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Acidosis & alkalosis

Acidosis and Alkalosis is a difficult topic to approach, but with a little understanding it is actually fairly simple.

Glossary

  • Acidosis - The pH of the blood is low. This means there are a lot of H+ ions.
  • Alkalosis - The pH of the blood in high. This means there aren't many H+ ions.
  • Respiratory - The cause of the pH change is respiratory.
  • Metabolic - The cause of this pH change is non respiratory (usually kidney)
  • Compensatory means that there is a change to the body's acid-base balance but the buffer systems are attempting to deal with it.

Working out what's going on

There are basically four abnormalities with regards to the acid-base balance in blood. You should ask yourself three questions:

  1. Is the pH high or low? - low pH= acidosis and high pH = alkalosis.
  2. Is CO2 abnormal? - if so, is this in keeping with the pH change? - i.e. when pH↑, CO2 or pH↓, CO2. These changes point to a respiratory acidosis/alkalosis. If there is no abnormality in CO2, it may be there has been a compensatory change.
  3. Is the HCO3- abnormal? - if so, is this in keeping with the pH change? - i.e. (opposite to CO2 changes) when pH↑, HCO3- OR pH↓ HCO3- then the change is metabolic. Otherwise, there may again have been a compensatory change.

The types of imbalance

At the end of asking these questions you should end with one of the five options below:

  • Metabolic acidosis with a high anion gap
  • Metabolic acidosis with a normal anion gap
  • Metabolic alkalosis
  • Respiratory acidosis with a high anion gap
  • Respiratory alkalosis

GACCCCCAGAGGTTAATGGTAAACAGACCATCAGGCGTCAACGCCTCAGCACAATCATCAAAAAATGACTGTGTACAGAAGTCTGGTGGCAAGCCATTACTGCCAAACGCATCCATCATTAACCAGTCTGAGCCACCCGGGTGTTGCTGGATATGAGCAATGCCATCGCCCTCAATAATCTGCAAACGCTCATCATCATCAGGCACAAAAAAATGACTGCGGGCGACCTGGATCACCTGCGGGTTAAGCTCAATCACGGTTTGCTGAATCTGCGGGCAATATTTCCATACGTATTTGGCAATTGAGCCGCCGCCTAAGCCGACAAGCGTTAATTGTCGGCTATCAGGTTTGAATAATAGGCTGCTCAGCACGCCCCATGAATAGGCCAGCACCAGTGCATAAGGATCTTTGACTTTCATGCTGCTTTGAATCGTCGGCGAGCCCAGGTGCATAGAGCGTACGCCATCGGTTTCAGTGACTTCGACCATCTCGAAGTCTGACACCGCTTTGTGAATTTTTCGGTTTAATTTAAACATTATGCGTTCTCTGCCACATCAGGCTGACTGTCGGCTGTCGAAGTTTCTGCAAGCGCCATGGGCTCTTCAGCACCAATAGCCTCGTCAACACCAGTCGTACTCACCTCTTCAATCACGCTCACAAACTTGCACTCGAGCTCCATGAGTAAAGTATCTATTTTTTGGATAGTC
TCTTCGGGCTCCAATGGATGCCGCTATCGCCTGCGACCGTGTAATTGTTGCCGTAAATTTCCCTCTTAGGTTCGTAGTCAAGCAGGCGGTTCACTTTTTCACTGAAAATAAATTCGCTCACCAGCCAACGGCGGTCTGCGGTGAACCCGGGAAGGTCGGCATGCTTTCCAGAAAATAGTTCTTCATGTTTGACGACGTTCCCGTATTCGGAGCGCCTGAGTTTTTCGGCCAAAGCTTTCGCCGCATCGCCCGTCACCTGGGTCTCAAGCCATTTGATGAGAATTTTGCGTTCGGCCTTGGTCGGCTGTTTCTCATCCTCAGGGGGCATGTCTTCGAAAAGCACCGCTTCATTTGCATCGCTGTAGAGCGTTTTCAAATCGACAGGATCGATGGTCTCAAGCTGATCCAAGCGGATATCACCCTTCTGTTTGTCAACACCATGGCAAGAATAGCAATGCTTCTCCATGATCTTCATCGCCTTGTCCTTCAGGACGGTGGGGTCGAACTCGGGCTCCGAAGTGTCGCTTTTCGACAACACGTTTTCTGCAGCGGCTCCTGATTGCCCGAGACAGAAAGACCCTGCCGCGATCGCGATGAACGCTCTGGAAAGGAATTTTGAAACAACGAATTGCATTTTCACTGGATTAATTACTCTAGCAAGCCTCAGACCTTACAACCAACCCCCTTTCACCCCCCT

Metabolic acidosis

Unfortunately, life as ever, is not so simple. There are two types of metabolic acidosis - with or without an anion gap. Essentially, this is the difference in concentrations between cations (+ve ions) and anions (-ve ions). You calculate it using the following formula

Na+ - (Cl- + HCO3-) = 8-12mEq/l (that's the number of charges)

We then split metabolic acidosis into types of anion gap:

High anion gap

This usually occurs due to an increase in non-'measured' acids such as. The main causes are:

Normal anion gap

Essentially, what happens is that bicarbonate is lost or H+ ions are ingested (though Cl- is retained). This decreases blood pH.

Metabolic alkalosis

Essentially, there are lots of causes but basically the H+ ions go somewhere other than the blood.

Hypokalaemia causes a shift of K+ ions from intra- to extracellular space. To maintain electrical neutrality, cells shift H+ into the cells. Burns and the ingestion of a basic substance can also cause metabolic alkalosis.

Respiratory acidosis

The first thing to do is confirm respiratory failure by checking the PaO2 is low. This is important because they may need non-invasive ventilation if they are becoming acidotic.

Other causes are rare.

Respiratory alkalosis

  • Most common: hyperventilation.

There are numerous causes to hyperventilation: CNS - stroke, subarachnoid haemorrhage, meningitis; others - anxiety, altitude, hyperthermia, pregnancy, PE, drugs (e.g. salicylates).